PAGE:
WHO is he?
German silent film director who made around 20 feature films during the 1920s, some of which are considered among the highest achievements in cinema. Murnau worked with the famed German studio UFA, before signing a contract with Fox Studios in the United States and moving to Hollywood.
WHAT are his films about?
Murnau is considered to be one of the pioneers of German Expressionism in the cinematic medium. However, his films rarely deal with the political and social preoccupations of the artistic movement directly. Murnau instead works with grand metaphysical ideas — greed, power, pride, fear, love, evil and good — that might relate to the film’s social background only in a roundabout way. Loss of innocence and the induction of Good by Evil are two familiar themes in these films.
Like in most noted Expressionistic films, the cinematography in Murnau’s films is underscored by the interplay of light and shadow and often handles harsh, unidirectional light. Physical forms are exaggerated for dramatic purpose, and so is the acting. The décor and architecture imbibe the aesthetic of the Gothic era. Richly atmospheric and tonally consistent, these films do not shy away from using special effects such as double exposures and miniature sets. Murnau was especially fond of the moving camera and mastered a number of innovations such as the tracking shot, handheld camera work and SnorriCam.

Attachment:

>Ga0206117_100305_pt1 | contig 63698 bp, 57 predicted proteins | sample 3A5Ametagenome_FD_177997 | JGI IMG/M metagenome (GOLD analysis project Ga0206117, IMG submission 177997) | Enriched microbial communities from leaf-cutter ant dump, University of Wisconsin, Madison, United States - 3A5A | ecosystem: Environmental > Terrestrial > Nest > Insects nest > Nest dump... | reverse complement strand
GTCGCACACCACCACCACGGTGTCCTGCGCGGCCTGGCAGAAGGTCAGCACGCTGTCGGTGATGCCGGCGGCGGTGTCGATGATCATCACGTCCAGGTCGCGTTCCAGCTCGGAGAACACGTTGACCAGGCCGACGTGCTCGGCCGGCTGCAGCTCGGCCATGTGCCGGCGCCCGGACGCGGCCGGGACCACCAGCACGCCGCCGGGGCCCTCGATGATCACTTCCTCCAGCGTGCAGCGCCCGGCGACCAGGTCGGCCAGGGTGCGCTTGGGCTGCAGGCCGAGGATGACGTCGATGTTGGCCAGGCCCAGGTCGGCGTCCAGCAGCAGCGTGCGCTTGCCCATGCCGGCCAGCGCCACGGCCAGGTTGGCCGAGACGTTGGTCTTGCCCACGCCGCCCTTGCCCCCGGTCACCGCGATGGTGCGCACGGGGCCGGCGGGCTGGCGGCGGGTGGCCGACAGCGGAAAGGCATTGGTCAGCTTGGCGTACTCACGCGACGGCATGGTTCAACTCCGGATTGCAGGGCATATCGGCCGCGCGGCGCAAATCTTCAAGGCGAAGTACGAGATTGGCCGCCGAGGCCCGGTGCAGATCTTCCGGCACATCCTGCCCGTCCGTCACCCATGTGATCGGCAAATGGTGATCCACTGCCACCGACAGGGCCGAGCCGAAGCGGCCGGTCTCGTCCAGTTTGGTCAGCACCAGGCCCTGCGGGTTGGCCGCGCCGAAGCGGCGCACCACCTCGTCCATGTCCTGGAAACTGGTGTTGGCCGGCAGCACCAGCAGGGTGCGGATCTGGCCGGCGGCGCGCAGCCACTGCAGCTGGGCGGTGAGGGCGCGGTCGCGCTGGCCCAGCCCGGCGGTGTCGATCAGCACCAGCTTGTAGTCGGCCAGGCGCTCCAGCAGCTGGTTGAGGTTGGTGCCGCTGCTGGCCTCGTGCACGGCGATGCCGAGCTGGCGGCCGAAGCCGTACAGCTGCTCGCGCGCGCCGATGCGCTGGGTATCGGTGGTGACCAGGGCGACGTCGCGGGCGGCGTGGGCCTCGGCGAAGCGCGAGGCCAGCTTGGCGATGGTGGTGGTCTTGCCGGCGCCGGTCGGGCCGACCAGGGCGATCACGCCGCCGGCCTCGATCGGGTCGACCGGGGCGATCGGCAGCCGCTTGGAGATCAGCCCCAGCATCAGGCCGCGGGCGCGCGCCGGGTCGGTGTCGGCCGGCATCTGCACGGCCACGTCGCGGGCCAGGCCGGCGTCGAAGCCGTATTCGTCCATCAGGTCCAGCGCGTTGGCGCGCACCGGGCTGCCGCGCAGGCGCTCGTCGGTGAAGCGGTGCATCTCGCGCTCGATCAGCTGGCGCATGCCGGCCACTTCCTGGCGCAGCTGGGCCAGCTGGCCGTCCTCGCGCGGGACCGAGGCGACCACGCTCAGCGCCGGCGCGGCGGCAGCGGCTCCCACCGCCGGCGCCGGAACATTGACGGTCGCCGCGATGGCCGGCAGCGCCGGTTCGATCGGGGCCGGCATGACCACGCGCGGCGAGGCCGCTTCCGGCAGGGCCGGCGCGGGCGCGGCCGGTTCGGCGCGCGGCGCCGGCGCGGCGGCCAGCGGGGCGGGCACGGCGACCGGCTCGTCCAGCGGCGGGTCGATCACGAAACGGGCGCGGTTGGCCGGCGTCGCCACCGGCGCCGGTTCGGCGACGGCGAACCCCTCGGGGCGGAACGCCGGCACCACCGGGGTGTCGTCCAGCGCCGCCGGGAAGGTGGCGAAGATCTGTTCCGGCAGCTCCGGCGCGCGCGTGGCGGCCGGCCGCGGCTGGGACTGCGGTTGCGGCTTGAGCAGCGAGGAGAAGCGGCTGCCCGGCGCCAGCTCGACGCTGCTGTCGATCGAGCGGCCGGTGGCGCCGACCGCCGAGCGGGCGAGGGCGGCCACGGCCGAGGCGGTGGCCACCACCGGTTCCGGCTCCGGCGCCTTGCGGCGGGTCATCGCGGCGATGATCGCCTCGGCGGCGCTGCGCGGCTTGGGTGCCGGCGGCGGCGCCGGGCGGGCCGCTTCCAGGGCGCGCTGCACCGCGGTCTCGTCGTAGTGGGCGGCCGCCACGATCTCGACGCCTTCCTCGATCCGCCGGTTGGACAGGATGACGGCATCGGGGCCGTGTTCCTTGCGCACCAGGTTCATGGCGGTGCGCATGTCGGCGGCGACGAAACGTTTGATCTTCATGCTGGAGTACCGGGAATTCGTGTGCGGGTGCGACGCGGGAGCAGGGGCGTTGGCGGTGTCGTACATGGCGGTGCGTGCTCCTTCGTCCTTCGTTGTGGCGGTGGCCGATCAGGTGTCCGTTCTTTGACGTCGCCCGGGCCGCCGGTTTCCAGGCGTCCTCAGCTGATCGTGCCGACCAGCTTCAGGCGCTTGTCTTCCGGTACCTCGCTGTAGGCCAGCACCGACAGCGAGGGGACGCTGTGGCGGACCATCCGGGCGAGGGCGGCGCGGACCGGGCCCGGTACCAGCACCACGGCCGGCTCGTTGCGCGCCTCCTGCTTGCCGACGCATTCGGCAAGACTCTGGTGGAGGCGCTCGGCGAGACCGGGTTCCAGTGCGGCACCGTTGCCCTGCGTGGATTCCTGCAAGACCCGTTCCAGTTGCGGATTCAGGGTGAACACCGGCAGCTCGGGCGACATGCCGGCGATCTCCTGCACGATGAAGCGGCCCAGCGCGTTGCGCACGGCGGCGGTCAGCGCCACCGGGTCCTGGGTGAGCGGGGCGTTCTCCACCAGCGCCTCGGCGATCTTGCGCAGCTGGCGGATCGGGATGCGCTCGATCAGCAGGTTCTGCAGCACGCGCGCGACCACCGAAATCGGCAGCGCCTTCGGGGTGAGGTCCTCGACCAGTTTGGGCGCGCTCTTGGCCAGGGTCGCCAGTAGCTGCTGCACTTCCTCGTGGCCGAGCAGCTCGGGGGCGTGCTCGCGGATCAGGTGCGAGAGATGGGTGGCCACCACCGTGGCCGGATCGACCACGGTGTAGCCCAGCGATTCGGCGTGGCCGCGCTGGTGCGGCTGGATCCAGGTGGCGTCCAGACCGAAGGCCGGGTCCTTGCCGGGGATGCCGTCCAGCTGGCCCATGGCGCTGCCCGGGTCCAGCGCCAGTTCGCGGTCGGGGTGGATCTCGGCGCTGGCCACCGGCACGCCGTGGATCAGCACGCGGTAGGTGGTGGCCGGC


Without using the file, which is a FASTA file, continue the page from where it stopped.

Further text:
WHY is he of interest?
Murnau was a stylist par excellence and any current day filmmaker who has an elaborate or heightened style owes to Murnau’s cinema directly or indirectly. Watching his films, it is evident that he sought to explore the expressive potential of cinema to its fullest. Were his life not cut short so early, there is little doubt that he would have gone on to make some of the greatest films of the sound era as well.
WHERE to discover him?
Arguably Murnau’s finest accomplishment, The Last Laugh (1924), presents the descent into depression of an elderly hotel doorman, played by Emil Jannings, after he is relegated to a janitor role. Murnau’s film is a watershed work in the history of cinema and is marked by stunning shots full of complex compositions and camera movements. It’s a technical accomplishment that perhaps no movie till Citizen Kane (1941) emulated and, to date, retains its power to dazzle the audience.